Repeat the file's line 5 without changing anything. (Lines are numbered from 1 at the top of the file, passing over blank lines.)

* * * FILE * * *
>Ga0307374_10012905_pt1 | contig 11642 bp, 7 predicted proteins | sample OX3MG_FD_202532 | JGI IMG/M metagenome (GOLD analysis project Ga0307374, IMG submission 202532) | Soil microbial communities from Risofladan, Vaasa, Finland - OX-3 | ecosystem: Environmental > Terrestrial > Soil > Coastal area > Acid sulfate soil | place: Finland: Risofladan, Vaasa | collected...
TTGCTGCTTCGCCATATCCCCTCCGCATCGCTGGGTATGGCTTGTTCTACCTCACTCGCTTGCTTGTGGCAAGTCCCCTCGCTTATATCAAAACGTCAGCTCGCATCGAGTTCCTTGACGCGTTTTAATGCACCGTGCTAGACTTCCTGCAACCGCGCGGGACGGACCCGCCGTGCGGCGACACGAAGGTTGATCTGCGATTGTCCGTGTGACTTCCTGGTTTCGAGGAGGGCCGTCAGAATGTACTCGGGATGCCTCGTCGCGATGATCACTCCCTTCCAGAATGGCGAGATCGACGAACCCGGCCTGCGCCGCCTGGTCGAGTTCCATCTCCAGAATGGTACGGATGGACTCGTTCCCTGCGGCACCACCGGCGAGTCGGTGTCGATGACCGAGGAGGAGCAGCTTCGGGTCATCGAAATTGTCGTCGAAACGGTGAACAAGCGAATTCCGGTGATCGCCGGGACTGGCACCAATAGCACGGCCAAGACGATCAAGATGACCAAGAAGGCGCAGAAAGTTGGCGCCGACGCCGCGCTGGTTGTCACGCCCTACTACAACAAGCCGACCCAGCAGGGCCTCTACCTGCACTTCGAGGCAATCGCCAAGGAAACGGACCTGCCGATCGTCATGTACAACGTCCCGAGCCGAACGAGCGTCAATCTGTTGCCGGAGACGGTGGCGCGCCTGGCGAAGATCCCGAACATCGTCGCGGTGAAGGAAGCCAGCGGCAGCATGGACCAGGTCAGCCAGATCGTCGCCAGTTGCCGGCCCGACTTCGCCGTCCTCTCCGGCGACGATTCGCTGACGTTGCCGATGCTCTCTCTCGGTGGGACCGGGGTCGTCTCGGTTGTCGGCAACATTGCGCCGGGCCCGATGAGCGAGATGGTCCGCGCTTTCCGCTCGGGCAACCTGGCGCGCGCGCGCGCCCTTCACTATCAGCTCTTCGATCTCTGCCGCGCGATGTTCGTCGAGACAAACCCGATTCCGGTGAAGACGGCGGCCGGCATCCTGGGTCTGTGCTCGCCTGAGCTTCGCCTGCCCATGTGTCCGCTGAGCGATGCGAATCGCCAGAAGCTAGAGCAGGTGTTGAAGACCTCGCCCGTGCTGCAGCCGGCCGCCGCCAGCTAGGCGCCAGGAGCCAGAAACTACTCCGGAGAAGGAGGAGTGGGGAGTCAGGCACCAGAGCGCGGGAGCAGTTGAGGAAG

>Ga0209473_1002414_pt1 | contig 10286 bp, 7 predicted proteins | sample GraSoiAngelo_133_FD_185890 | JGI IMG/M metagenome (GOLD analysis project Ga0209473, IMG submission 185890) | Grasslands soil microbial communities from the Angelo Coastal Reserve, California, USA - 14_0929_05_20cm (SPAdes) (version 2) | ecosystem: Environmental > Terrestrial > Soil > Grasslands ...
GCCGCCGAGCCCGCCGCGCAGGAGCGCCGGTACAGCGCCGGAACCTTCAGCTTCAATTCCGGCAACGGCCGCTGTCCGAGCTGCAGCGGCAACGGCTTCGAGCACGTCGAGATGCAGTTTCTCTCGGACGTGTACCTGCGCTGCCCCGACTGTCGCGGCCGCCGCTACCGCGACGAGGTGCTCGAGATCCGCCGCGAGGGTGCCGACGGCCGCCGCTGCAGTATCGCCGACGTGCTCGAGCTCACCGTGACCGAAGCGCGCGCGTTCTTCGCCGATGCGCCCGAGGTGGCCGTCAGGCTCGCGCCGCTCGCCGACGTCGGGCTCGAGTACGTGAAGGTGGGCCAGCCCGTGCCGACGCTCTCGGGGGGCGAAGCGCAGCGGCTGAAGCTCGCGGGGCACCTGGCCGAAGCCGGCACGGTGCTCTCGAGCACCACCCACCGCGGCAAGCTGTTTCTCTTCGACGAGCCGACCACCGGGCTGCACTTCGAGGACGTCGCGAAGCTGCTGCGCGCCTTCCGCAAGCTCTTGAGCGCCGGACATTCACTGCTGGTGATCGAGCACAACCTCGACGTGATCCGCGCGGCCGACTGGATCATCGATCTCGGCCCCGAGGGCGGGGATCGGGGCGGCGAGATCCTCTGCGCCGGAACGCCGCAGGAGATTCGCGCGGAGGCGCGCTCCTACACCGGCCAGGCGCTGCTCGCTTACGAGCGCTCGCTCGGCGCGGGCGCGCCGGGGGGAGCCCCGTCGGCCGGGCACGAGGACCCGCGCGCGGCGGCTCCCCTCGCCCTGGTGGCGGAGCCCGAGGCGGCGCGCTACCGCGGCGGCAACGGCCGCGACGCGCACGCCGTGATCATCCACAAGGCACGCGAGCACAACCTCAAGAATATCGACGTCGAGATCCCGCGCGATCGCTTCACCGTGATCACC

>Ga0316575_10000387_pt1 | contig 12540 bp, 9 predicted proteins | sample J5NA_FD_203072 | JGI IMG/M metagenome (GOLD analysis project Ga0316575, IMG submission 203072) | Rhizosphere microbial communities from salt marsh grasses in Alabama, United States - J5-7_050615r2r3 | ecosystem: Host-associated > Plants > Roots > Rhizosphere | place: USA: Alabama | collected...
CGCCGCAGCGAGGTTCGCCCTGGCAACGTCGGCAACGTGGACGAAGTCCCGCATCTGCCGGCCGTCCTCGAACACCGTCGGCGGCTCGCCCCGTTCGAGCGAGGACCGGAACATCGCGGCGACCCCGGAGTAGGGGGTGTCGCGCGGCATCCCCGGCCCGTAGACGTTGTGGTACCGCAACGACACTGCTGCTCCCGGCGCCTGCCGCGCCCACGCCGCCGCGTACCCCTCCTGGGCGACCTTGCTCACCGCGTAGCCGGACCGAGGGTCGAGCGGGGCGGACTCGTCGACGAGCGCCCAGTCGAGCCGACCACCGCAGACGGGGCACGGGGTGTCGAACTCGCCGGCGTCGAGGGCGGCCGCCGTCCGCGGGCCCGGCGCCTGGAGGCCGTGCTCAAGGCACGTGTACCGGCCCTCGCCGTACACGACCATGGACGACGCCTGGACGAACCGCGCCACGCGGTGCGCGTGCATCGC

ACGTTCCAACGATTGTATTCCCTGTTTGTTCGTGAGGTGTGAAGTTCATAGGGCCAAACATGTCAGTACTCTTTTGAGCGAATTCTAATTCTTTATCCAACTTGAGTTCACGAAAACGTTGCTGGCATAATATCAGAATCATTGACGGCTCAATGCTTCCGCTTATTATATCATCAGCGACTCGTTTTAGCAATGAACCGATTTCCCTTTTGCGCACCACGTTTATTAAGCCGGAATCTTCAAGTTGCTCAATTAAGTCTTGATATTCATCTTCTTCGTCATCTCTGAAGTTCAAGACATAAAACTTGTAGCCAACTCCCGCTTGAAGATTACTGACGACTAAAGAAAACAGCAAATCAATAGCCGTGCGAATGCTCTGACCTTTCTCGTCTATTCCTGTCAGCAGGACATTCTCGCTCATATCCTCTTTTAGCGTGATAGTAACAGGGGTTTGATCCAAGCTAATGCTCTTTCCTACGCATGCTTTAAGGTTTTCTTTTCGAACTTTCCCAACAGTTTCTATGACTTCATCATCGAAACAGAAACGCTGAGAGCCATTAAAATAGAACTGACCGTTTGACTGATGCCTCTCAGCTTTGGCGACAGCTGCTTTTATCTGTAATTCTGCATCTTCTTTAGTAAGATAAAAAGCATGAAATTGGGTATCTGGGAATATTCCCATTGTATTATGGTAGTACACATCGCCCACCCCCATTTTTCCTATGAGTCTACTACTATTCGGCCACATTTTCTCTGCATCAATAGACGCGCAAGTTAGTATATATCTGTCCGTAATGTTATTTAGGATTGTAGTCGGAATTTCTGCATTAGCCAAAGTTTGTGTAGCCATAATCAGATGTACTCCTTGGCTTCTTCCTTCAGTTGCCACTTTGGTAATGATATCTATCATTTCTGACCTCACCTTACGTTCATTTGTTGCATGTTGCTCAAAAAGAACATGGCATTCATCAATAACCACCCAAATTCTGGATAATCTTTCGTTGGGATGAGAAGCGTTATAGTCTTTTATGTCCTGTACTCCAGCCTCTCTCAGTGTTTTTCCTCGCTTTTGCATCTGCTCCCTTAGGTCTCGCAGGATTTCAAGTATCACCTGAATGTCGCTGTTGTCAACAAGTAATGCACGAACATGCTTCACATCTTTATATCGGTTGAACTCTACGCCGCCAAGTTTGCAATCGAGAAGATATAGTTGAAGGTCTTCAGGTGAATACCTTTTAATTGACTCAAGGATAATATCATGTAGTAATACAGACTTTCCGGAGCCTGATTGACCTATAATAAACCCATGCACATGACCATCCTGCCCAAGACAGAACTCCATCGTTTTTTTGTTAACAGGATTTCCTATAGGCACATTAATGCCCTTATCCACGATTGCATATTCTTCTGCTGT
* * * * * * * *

>Ga0316575_10000387_pt1 | contig 12540 bp, 9 predicted proteins | sample J5NA_FD_203072 | JGI IMG/M metagenome (GOLD analysis project Ga0316575, IMG submission 203072) | Rhizosphere microbial communities from salt marsh grasses in Alabama, United States - J5-7_050615r2r3 | ecosystem: Host-associated > Plants > Roots > Rhizosphere | place: USA: Alabama | collected...